Jewish life is what you make of it at Concordia of the South Hills.
Despite the COVID-19 pandemic, the Jewish residents of the senior retirement community in Mt. Lebanon have found ways to embrace their Jewish roots while building relationships with those of different faiths.
Concordia is owned by Lutheran Ministries, but the facility on Bower Hill Road, formerly known as The Covenant at South Hills, was built by B’nai B’rith and opened in 2002.
Concordia has independent living apartments, assisted living units, memory-support beds and skilled nursing beds. The project was B’nai B’rith’s first foray into the private senior housing market. After seven years of mismanagement, B’nai B’rith filed for bankruptcy in 2009, and the facility, which cost the Jewish organization $60 million to build, was purchased by Concordia for $15 million at a court-ordered auction.
The facility remains a home to many Jewish residents.
“I tell people it’s like a big family here,” said Corinne Mazerov, a member of Temple Emanuel of South Hills who serves on Concordia’s welcoming committee. Her friend, Beth El Congregation member Lynn Toder agreed: “All the people here are very nice and friendly.”
Both Temple Emanuel of South Hills and Chabad of the South Hills have worked to bring Judaism to those Jews living in the Christian facility. For the last 13 years, Temple Emanuel’s Melinda Freed led Shabbat services at Concordia twice a month. Services were paused in March last year due to COVID-19 concerns but Freed began leading them again in August.
Prior to the pandemic, Freed would walk through the dining room pre-Shabbat, chatting and building relationships with both Jewish and non-Jewish residents. These chats also served as a reminder to those residents observing a yahrzeit that Shabbat services were available, even if they were not regular attendees.
In spite of the need to socially distance, new residents have joined Freed’s Shabbat services, which she conducts on a large screen rather than using siddurs during the pandemic. For Chanukah, Temple Emanuel Rabbi Aaron Meyer shared a recorded daily video of the menorah lighting along with the accompanying blessings.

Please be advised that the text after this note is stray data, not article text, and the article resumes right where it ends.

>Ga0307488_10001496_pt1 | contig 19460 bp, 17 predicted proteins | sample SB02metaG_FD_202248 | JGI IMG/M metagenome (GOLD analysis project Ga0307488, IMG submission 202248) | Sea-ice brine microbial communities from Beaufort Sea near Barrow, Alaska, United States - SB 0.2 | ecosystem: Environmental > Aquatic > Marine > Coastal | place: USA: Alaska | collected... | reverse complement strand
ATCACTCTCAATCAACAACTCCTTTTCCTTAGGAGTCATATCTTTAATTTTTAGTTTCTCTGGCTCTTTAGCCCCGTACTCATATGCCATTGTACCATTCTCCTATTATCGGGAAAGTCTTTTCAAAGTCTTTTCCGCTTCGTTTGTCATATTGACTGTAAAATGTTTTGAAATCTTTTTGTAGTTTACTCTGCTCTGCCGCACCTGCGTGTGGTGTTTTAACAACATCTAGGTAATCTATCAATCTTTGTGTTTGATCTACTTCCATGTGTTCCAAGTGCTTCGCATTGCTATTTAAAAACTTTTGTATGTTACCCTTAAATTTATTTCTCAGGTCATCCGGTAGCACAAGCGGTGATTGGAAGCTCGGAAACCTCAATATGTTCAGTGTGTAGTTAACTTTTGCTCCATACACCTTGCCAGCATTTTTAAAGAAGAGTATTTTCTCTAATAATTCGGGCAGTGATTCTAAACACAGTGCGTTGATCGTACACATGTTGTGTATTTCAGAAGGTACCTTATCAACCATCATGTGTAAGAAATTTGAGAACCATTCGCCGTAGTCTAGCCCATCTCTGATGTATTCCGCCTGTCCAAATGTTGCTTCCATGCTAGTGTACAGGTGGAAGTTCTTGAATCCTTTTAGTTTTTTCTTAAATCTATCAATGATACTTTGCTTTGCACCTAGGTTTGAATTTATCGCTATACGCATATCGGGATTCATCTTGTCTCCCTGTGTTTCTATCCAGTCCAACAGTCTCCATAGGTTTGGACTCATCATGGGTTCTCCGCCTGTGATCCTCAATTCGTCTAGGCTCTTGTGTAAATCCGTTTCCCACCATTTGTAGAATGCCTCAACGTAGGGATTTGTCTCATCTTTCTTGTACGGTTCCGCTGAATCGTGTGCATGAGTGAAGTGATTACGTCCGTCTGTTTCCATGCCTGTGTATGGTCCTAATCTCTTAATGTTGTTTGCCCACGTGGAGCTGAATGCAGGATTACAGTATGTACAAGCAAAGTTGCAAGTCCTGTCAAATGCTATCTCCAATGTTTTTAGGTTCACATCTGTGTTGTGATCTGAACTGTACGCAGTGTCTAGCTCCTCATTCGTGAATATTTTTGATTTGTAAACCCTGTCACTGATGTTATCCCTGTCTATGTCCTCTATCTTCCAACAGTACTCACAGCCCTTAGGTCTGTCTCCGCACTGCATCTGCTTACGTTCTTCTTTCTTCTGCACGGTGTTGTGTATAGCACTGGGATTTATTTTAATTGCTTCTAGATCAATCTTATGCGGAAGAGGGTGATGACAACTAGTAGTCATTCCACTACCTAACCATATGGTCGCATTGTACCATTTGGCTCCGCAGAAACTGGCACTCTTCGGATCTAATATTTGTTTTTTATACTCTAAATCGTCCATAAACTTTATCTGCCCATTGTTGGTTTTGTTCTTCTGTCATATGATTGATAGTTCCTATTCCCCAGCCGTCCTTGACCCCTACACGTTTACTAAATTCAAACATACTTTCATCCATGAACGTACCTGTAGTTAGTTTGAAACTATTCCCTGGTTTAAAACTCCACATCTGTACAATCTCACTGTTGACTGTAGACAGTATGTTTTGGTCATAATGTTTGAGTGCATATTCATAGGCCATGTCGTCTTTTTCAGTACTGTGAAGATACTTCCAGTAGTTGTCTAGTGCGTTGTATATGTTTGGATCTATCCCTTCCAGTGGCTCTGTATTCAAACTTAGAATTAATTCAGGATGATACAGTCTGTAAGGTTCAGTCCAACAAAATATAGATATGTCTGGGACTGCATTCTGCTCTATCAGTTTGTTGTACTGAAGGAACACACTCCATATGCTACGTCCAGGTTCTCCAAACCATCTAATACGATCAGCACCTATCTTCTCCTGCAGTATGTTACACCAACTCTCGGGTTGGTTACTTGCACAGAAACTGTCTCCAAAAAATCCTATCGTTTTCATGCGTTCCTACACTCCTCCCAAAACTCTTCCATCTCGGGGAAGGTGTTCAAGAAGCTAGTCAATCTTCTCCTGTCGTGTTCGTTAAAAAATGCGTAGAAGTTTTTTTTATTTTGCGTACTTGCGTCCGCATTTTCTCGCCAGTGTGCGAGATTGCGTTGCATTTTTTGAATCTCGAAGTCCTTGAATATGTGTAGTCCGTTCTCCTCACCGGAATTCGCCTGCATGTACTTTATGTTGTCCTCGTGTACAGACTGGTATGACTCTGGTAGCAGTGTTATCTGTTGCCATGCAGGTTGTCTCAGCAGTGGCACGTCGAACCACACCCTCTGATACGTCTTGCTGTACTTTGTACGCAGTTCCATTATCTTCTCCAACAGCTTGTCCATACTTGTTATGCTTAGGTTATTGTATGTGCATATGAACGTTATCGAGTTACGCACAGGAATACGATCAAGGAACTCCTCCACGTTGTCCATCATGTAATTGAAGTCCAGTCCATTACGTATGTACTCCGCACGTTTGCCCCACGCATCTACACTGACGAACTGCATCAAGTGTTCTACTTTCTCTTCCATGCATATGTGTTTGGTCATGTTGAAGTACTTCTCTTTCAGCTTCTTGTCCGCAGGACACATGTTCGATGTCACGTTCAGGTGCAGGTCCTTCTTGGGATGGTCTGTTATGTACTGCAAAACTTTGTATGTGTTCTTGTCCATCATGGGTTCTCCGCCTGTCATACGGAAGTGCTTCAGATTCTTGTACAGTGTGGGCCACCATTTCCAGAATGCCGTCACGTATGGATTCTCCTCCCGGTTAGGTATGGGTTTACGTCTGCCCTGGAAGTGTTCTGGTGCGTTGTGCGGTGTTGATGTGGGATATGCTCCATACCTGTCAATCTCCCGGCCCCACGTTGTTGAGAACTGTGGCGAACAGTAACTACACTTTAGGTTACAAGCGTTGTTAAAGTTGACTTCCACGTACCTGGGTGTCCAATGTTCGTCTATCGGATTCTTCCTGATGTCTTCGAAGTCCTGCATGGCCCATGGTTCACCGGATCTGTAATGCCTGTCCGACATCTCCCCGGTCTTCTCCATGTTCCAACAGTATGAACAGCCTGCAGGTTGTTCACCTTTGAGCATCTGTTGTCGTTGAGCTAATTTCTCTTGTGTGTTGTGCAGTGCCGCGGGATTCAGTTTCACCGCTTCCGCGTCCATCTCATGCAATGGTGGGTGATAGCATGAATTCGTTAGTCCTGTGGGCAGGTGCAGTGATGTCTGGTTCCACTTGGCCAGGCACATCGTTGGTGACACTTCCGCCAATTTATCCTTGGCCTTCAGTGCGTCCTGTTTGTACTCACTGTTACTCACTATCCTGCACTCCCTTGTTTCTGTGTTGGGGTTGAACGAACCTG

Batya Rosenblum, co-director of Chabad of the South Hills, also has worked to foster Jewish life at Concordia. Her activities there pre-coronavirus, though, were very different from what she is able to do now.
“I used to have a monthly program [called] ‘A Taste of … ,’” she said. “‘A Taste of the High Holidays,’ ‘A Taste of Chanukah,’ ‘A Taste of Shabbat.’ I would bring in visuals and we would have an interactive discussion. I always liked to hear their memories.” The program was typically capped by refreshments that reflected the theme of the discussion.
Rosenblum would also visit residents in their rooms, bringing “the joy of Judaism to their room, whatever they needed,” she said. “Whether it was a song, a story, a good Shabbos. Many times, I would bring cards from kids.”
Rosenblum’s husband, Rabbi Mendy Rosenblum, also would visit the Jews at Concordia prior to the pandemic. For the High Holidays, he trekked three miles from his home to the facility to blow the shofar for the residents.
“Since the pandemic, we haven’t been able to set foot in there,” Batya Rosenblum said.
Chabad of the South Hills, though, has been able to drop off cards made by local children as well as Shabbat packages which include kosher food items and some extras, like flowers. Concordia does not provide kosher food, although it offers holiday-themed meals for its Jewish residents.
For many residents, it is location rather religion that attracted them to the senior community.
Both Mazerov and Toder lived across the street on Bower Hill Road when the facility was still known as the Covenant at South Hills. They decided to move into Concordia to stay in their own neighborhood rather than relocate to Squirrel Hill to a facility where Jewish life might be richer.
While religious and social options are limited because of COVID-19, the pandemic has created opportunities that might not have existed previously. Toder Zooms Shabbat services at Beth El, and Mazerov said that while there were no High Holiday services at the residence, they were able to access services online wherever they chose.
Prior to the pandemic, Temple Emanuel’s Early Childhood Development Center would bring students to Concordia as part of its “Grandfriends” program, which Mazerov described as “very, very dear.” Those in-person visits were suspended last March, but they have continued online.
Residents of Concordia are not able to visit each other’s apartments during the pandemic, but they still have the ability to get together.
“Some people play cards together; others have coffee seven feet apart,” Toder said.
Mazerov passes much of her time watching movies or reading books from the residence’s library. Before the pandemic she belonged to a book club.
For Toder, the resumption of the Yiddish Club will bring a welcome return to routine.
Of course, when that routine will return is anyone’s guess. Concordia is waiting for the state to announce when its residents will receive the vaccine.
Until then, Mazerov said, “We’re walking the halls and if it’s nice out, we’re walking outside.” PJC
David Rullo can be reached at email@example.com.